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Tips For The Amateur Gun Dog Handler Field Trialing Under The Ukc Rules by Fred Overby and Butch Nelson
Posted on 12/11/2005 in Notes From The Field.

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By: Fred Overby* and Richard A "Butch" Nelson**

The following are practical suggestions for a handler considering running a dog in a Novice Field Trial under the field trial rules of the U.K.C. Pointing Dog Program. Many of the suggestions are also applicable to an Open stake as well, but the focus of this article is to help the amateur handler entering a Novice stake.

1. First and foremost, don't be afraid to participate! This is a field trialing format designed specifically for amateur handlers. Even the best dogs and handler can make a mistake and get ordered to be "picked up," so don't be intimidated or embarrassed at the prospect that you or your dog might make a mistake. The judges and other handlers are there to help and encourage you--not to criticize you. This trialing format is not so much about winning the First Place trophy, as it is about participating with your dog and seeing how well he will perform under a set of rules designed to present a realistic hunting situation, having fun outdoors, and meeting other folks with a similar interest in pointing dogs and upland hunting. If your dog has a great run in his heat and gets a Pass from the Judge, which is a fine achievement. A First Place or Reserve placement involves not only a good dog and good handling, but some measure of good luck as well.

2. At the beginning of the heat approach the judge and field trial marshal or guide with your dog ON A LEASH. Listen to the judge --try to do what he says in terms of hunting a certain area or direction and unleash the dog only when he tells you to do so. Some people release their dogs at the breakaway to the blast of the whistle, and others do not. Either way is acceptable.

3. Remember, if your dog is under three years of age, and has not yet received a TAN, the judge can award a TAN by way of equivalency during your field trial heat. However, you are expected to tell the judge prior to the running of the heat that the dog is under three years of age and does not have a TAN so that he may be so judged. To receive a TAN by way of equivalency, the judge will be looking to determine that the dog handles reasonably (is not out of judgment), that the dog exhibits the natural instinct to point game, and that the dog is not gun shy (upon the blast of the shotgun). Theoretically, a young dog can receive a TAN by way of equivalency, a Pass and a Placement in a single field trial heat, if he handles game properly.

4. Remember there is a one minute relaxation period at the beginning of the fifteen minute field trial heat, where if your dog makes a mistake such as barking, making a back cast (behind), or going to the bathroom, it does not count against your score. On the other hand, if he does something good during the first minute, it counts in your favor. The judge may solely in his discretion extend the fifteen minute heat if the dog has not encountered game, but otherwise performed well.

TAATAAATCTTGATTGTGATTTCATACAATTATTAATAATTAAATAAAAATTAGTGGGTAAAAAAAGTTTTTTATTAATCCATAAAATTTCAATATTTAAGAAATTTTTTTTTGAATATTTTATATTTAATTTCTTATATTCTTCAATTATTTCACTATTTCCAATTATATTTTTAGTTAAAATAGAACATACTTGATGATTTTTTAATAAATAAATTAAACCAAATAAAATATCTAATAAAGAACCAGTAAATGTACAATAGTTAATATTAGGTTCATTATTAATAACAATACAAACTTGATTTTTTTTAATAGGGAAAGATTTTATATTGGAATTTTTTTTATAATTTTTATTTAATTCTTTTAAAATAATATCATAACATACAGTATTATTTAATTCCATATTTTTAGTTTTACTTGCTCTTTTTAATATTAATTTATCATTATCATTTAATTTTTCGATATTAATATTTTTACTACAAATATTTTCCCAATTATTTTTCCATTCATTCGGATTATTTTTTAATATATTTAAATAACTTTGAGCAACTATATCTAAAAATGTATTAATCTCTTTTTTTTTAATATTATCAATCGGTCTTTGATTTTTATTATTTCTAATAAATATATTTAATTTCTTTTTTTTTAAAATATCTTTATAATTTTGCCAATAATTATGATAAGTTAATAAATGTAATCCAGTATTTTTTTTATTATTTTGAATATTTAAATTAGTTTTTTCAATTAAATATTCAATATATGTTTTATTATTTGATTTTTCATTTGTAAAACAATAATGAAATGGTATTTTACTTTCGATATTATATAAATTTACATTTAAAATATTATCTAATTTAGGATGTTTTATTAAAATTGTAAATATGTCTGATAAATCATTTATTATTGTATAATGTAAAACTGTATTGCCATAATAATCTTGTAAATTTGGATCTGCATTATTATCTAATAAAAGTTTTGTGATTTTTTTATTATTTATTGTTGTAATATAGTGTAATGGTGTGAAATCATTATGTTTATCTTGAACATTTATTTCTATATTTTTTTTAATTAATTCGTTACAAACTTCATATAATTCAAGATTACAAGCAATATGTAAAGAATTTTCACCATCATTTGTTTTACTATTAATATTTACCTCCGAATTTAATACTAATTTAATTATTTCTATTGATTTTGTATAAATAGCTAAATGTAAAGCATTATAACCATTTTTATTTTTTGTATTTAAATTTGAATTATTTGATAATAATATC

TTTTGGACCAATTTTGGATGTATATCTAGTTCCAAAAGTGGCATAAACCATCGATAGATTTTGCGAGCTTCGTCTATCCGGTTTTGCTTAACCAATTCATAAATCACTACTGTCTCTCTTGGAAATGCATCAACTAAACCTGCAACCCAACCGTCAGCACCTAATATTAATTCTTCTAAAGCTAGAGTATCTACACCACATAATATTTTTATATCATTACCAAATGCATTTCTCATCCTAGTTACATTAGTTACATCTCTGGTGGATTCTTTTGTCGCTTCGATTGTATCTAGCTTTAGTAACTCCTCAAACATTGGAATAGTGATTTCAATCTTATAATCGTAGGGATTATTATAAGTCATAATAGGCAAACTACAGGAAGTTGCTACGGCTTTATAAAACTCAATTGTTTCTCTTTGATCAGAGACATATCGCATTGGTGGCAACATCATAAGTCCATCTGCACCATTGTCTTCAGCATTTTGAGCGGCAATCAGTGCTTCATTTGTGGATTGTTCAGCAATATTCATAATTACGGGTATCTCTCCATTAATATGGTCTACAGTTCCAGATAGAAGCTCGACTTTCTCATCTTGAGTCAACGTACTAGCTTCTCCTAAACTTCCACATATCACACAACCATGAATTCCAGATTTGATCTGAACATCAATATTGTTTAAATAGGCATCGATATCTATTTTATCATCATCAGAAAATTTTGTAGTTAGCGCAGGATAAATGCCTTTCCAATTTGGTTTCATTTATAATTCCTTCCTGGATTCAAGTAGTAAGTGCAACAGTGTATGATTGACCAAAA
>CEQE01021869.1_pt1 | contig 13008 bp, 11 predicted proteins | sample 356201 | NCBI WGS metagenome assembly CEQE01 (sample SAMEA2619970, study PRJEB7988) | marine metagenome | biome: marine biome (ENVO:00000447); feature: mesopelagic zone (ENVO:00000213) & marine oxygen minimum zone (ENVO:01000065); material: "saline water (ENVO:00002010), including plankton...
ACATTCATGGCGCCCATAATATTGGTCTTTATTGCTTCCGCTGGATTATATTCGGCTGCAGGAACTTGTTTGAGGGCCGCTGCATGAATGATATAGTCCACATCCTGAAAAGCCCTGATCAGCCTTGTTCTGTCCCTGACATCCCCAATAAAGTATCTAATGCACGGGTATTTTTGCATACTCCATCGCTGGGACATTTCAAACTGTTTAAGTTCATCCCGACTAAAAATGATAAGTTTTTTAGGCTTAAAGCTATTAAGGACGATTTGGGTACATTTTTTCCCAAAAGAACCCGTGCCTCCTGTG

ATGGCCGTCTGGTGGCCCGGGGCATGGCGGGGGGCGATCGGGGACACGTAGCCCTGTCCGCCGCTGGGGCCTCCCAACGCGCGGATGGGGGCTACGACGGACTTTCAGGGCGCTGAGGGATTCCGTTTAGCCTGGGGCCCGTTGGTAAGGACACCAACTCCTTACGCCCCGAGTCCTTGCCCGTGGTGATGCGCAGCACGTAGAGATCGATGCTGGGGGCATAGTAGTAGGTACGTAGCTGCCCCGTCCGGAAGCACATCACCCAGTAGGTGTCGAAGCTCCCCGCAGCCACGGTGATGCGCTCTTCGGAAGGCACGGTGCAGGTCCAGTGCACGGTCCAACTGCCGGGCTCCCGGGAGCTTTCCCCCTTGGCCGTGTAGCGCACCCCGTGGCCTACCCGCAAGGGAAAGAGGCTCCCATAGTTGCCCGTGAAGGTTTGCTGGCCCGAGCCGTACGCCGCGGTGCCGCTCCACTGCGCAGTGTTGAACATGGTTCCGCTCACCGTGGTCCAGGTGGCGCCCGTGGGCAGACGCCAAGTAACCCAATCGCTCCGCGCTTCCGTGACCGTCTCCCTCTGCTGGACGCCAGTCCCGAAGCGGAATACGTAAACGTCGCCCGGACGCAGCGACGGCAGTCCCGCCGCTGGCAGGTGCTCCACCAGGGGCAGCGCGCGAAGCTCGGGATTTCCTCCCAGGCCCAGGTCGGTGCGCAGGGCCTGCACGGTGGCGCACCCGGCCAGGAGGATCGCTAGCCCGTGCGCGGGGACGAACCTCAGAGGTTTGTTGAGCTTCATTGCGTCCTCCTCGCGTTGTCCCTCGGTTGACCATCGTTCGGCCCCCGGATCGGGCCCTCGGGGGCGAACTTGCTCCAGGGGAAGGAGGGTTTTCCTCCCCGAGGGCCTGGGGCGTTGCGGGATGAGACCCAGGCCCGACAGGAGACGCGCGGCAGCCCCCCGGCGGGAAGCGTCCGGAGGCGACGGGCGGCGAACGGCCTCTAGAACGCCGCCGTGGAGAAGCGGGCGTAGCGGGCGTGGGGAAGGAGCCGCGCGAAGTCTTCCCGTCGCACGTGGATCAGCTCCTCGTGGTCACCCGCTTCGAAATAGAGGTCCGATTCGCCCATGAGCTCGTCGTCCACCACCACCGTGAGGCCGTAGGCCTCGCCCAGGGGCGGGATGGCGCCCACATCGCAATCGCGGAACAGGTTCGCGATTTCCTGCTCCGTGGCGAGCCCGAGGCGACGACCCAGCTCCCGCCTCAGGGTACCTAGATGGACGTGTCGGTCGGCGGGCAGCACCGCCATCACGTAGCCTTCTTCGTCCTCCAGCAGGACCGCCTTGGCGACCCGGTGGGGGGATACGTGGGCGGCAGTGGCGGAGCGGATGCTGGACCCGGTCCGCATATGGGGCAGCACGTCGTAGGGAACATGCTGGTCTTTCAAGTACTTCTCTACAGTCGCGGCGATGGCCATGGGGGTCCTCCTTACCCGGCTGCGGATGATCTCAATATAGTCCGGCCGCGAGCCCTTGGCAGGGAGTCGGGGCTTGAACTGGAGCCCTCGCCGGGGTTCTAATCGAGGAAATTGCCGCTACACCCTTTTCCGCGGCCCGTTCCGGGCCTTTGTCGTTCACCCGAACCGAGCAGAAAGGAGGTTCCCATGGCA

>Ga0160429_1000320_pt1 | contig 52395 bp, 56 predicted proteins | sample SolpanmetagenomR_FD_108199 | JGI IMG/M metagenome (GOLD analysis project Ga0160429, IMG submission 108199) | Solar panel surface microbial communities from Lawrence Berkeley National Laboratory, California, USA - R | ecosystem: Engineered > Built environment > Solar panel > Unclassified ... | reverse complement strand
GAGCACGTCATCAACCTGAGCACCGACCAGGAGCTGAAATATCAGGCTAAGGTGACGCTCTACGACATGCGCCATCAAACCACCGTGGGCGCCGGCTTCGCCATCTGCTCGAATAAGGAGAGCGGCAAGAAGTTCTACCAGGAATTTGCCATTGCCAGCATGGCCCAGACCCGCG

5. Make sure your dog has located a bird, before you as the handler call a "point." If you call a point and the dog relocates, then the judge will take that unproductive point into consideration in scoring your heat. Repeated false points will result in the dog being ordered picked up.

6. When a dog points, follow the directive of the judge. In a type L (Liberated Bird Trial) you may tell the designated gunner at the start of the heat or when the dog points, how to preferably approach the shot. The judge will instruct the gunner when to flush the bird in a type (L) liberated bird trial and prefers that the handler stay back with the dog on point. This is both for safety considerations and also to see if the dog will hold when a little pressure to break is applied.

7. Under the rules, you are not supposed to whoa a dog on point or otherwise give any coercive type command. You may elect to do so in a Novice heat, but the judge will take that into consideration in scoring for a prospective placement. While you may still win a pass if you whoa your dog, you will forego a chance to receive a placement if you whoa or verbalize a command to the dog on point. A dog that wins a trial should properly handle game by himself, without being “whoaed” or receiving any other coercive command.

8. In a type (L) liberated bird trial, when a bird is shot, you should tell your dog to retrieve or "hunt dead." You also may direct your dog to come to you when he picks up the bird. He is supposed to retrieve shot game to hand in an open field trial stake and within a reasonable distance of the handler (judge's discretion) in a novice field trial stake.

9. After a point and/or retrieve, you are supposed to leash the dog, approach the judge, and wait for further instructions (such as "turn him loose again"). If you dog takes off after another bird without being placed on a leash, the judge will take that into account in the scoring.

10. You should make every effort to keep the dog hunting and making casts out in front and to the side during the entire heat. Repeated back casts behind the judge and handler will count against your dog, as the judge scores the heat. The dog is supposed to work out front and to the side, but not behind the handler.